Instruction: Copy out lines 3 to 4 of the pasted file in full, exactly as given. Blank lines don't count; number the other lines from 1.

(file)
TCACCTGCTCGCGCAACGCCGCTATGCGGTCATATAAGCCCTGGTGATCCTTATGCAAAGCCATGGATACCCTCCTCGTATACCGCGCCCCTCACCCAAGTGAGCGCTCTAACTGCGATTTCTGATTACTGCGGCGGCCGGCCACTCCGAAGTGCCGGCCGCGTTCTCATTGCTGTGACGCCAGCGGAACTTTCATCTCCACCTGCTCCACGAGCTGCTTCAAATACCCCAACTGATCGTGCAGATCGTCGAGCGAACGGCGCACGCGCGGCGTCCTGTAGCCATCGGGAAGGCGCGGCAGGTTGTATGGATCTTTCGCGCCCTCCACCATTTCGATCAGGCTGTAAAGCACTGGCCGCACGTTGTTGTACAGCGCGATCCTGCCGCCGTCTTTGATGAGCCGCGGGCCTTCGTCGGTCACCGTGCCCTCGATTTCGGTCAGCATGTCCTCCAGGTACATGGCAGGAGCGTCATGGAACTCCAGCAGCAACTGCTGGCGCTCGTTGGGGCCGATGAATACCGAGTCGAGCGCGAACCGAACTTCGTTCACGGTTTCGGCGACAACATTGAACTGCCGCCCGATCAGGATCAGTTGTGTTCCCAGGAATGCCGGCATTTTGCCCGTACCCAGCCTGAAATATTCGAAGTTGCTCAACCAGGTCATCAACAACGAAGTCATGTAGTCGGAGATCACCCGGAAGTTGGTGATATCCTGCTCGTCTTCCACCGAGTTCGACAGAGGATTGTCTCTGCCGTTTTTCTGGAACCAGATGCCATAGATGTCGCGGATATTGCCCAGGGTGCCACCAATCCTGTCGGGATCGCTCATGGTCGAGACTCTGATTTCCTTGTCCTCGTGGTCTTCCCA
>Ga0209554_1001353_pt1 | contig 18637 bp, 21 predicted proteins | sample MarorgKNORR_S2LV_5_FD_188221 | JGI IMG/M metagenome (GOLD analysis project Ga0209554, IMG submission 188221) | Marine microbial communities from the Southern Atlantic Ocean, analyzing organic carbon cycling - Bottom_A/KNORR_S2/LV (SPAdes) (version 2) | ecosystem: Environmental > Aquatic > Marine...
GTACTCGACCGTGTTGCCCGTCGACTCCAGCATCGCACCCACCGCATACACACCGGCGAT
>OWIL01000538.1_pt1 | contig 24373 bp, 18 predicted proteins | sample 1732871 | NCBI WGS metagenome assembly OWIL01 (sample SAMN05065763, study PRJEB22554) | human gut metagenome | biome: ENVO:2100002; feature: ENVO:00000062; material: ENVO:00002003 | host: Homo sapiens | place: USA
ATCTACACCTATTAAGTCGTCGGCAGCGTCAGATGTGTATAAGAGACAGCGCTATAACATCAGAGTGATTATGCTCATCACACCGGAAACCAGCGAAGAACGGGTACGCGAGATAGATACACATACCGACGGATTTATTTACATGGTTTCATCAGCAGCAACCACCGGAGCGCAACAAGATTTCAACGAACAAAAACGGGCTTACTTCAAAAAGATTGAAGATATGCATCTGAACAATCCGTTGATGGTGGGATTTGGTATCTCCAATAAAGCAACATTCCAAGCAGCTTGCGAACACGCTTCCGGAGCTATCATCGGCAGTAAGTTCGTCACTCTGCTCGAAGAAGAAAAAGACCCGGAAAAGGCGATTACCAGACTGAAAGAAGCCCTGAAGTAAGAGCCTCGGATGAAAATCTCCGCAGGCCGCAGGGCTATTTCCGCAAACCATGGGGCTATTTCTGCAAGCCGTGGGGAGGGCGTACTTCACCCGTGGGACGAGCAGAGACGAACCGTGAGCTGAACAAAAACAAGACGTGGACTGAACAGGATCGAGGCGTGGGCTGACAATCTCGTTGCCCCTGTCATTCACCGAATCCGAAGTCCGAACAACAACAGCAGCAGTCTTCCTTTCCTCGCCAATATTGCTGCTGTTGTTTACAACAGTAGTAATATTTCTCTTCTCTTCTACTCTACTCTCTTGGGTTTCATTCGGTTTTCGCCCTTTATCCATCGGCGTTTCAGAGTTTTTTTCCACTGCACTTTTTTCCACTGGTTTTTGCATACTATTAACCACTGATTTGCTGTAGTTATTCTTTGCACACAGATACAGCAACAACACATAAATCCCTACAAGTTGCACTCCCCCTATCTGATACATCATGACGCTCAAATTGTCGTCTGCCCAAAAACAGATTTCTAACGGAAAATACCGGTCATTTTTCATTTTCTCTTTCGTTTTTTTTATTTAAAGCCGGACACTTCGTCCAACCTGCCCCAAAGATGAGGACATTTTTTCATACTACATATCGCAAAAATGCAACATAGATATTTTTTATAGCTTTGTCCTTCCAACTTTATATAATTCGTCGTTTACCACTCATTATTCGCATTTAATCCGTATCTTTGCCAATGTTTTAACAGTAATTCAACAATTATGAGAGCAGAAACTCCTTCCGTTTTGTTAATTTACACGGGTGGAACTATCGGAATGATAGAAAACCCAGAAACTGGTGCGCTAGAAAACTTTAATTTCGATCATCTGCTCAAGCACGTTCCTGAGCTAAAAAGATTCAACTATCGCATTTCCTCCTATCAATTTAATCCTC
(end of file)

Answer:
GTACTCGACCGTGTTGCCCGTCGACTCCAGCATCGCACCCACCGCATACACACCGGCGAT
>OWIL01000538.1_pt1 | contig 24373 bp, 18 predicted proteins | sample 1732871 | NCBI WGS metagenome assembly OWIL01 (sample SAMN05065763, study PRJEB22554) | human gut metagenome | biome: ENVO:2100002; feature: ENVO:00000062; material: ENVO:00002003 | host: Homo sapiens | place: USA